Saturday was spent watching the rain. Hardly a break all day and very heavy at times. I’m getting more than a little frustrated with this weather. Apparently the wettest June since 1914. It seems we regularly break weather records or have worst for 100 years. This April was the warmest since records began. The average UK temperature is higher than ever before.
Unfortunately this doesn’t mean we get wonderful summers and mild winters. The energy in the system means we get more extreme weather. Storms and whirlwinds, downpours and drought.
The farmers are suffering terribly, flooded land doesn’t produce crops so prices will be set to rise for vegetables. Another reason to grow your own unless you happen to grow in a flooded area.
The lengths people go to amazes me, Grannie Annie on the forums was harvesting her potatoes in the rain and mud. Such dedication.
On Sunday it went from rain to shine and back. Repeat and repeat. So in the morning I again repaired the wheelbarrow tyre’s inner tube.
Larry called round in the afternoon and I proudly showed him the ‘fixed’ wheelbarrow tyre. It had gone flat in four hours. So yet again it came out, found a small leak in one of the patches so back around. I seem to have managed to destroy the new inner tube so must buy another one and be more careful. It’s gone down again. Cursed, I tell you, cursed!
Anyway, Larry was pleased to tell us he has a ripe tomato in his greenhouse. So when I went up to the plot later I had to look for myself. I crept into his greenhouse to admire this prize specimen.
Luckily my camera has a macro zoom facility enabling me to photograph small objects in close up. I’ve added a couple of arrows to make its position more obvious.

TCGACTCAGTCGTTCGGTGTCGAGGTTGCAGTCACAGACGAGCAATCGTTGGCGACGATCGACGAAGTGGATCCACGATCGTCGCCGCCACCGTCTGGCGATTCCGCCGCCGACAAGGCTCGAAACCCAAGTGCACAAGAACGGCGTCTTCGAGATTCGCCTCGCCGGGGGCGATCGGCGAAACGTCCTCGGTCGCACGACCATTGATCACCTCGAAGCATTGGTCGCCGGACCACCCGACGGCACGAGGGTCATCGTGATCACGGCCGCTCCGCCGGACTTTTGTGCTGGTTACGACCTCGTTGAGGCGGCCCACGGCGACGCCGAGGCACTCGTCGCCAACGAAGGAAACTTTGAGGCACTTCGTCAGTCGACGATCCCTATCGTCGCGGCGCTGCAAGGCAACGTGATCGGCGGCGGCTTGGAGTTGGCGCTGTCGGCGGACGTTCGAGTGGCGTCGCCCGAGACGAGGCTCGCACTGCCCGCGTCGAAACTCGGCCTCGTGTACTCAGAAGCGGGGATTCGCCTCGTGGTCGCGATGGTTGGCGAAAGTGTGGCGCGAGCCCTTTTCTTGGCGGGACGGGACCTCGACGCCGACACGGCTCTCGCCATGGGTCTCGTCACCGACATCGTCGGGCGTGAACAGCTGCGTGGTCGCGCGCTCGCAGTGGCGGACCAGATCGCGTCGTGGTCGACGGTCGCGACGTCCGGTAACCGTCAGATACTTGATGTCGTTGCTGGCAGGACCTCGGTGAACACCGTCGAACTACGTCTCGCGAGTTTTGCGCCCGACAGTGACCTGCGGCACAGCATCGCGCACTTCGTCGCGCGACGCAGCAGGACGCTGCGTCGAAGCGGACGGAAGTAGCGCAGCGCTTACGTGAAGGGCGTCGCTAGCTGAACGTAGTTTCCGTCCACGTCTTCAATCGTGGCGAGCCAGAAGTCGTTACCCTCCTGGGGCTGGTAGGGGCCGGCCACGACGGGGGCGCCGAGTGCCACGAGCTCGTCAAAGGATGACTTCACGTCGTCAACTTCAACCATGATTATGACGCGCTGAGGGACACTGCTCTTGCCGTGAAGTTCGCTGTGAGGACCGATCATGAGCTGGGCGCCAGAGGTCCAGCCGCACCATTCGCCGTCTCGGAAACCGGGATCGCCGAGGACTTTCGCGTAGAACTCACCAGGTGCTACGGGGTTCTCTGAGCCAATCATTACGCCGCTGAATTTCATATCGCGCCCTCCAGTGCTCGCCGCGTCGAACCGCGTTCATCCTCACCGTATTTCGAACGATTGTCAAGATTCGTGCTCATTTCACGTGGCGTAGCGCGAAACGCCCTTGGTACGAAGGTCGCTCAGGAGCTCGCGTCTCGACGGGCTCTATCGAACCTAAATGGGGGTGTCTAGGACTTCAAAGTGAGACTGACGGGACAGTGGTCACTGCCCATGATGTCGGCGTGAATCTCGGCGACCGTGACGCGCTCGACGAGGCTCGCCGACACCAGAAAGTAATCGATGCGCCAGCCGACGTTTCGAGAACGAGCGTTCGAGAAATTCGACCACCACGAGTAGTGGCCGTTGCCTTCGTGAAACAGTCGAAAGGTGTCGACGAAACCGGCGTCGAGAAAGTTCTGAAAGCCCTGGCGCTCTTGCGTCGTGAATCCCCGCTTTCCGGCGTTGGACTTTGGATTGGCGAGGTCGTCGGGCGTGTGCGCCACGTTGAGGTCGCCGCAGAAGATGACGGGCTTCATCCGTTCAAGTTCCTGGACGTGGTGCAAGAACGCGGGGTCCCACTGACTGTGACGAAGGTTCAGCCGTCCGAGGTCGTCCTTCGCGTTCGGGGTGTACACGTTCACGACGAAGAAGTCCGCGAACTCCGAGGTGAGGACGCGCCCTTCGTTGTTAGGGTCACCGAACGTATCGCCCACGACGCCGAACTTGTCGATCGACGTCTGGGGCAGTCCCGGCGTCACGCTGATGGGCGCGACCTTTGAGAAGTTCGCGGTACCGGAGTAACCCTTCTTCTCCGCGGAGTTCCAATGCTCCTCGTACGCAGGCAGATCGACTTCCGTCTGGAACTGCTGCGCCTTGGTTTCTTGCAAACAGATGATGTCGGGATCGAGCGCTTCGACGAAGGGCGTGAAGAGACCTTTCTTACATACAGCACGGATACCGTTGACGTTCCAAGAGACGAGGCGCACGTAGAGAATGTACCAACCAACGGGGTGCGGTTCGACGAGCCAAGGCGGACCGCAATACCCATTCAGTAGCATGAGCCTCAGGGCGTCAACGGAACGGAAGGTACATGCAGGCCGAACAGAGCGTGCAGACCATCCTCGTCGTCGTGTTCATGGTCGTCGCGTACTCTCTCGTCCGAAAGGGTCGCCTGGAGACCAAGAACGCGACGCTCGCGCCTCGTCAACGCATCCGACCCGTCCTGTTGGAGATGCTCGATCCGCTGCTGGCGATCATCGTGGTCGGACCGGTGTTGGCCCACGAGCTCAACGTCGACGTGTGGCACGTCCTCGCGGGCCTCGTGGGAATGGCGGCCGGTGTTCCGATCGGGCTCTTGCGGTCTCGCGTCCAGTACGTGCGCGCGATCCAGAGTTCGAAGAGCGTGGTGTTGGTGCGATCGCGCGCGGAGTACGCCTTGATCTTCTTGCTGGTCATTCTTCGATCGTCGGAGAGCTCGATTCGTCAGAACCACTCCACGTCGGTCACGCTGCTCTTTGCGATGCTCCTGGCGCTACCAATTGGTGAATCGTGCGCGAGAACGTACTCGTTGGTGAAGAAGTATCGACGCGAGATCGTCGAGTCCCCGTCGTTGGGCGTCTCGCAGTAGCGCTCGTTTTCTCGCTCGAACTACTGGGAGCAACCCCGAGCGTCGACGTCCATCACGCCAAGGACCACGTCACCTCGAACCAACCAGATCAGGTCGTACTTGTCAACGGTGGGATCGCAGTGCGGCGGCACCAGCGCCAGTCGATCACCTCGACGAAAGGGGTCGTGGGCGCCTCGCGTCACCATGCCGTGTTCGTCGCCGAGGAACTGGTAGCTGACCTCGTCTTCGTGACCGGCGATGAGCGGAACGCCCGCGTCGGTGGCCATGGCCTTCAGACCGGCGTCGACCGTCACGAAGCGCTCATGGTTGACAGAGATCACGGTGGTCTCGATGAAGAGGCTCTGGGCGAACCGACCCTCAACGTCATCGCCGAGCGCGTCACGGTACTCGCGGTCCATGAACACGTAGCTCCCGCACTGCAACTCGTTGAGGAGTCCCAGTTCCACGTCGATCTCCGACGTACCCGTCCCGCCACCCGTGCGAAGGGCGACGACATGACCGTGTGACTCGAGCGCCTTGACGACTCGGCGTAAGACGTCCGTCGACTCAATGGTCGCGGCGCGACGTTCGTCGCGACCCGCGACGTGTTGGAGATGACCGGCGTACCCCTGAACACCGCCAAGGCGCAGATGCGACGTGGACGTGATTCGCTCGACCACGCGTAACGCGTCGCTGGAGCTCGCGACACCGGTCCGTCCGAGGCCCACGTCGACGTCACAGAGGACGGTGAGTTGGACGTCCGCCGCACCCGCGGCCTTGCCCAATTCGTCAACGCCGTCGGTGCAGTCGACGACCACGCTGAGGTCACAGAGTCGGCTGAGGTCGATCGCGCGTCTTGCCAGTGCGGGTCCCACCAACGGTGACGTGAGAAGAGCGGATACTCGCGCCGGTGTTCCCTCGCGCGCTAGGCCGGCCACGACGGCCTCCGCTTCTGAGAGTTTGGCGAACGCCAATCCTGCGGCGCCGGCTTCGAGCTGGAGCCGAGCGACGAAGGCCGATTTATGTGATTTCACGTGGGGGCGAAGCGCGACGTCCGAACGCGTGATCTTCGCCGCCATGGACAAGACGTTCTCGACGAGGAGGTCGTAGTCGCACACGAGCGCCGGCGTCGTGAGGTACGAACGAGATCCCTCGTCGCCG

Larry’s Prize Greenhouse Tomato
Actually he’s got a lot of much better ones in his greenhouse but they’re still green.
Goodbye Dwarf French Beans
I’d sown a load of dwarf French beans before we went away at the beginning of June intending to plant them out on our return from holiday but with the weather being as it has I haven’t managed to get them out. They’ve just gone incredibly leggy in their pots and are beyond it so they got recycled onto the compost heap. I’ll try another sowing in pots unless the weather improves enough to get them into the deep bed on plot 29.
Most of the large onions in the small greenhouse were loose so brought them home, bar three, to dry out in the home greenhouse. I don’t think they’re anything like a show standard but they look like very nice eating onions.
Rest of the time was spent watering the tomatoes in the greenhouses and tying them up, pinching out side shoots etc. The peppers aren’t looking brilliant but I think that’s down to lack of sunshine. Perhaps a little early to expect much from them. One is flowering in the main greenhouse.
Around the Plots
In a word, it’s wet. At the bottom of plot 5 it’s a real swamp. The climbing beans look rather ill and the runners aren’t much better. The maincrop potatoes seem to have been enjoying the rain, they’re looking very promising. The Aisla Craig onions doing well considering the weather. They’ve now become officially my favourite variety. Last year I grew them and they did exceptionally well and this year is no different.. Must remember to order more this year.
Back onto plot 29 things don’t look too bad. The Jersusalem artichokes are about four feet high and healthy. The idea was they’d shade the greenhouse in the hot summer months but they seem to be acting as a rain break.
According to my rain gauge we’ve had nearly another two inches of rain over the weekend. Now to buy yet another inner tube. I need a tube that won’t go down, after all it might be acting as a life preserver at this rate.
Took some photographs while I was down at the plot, by the way. AllotmentPhotographs for July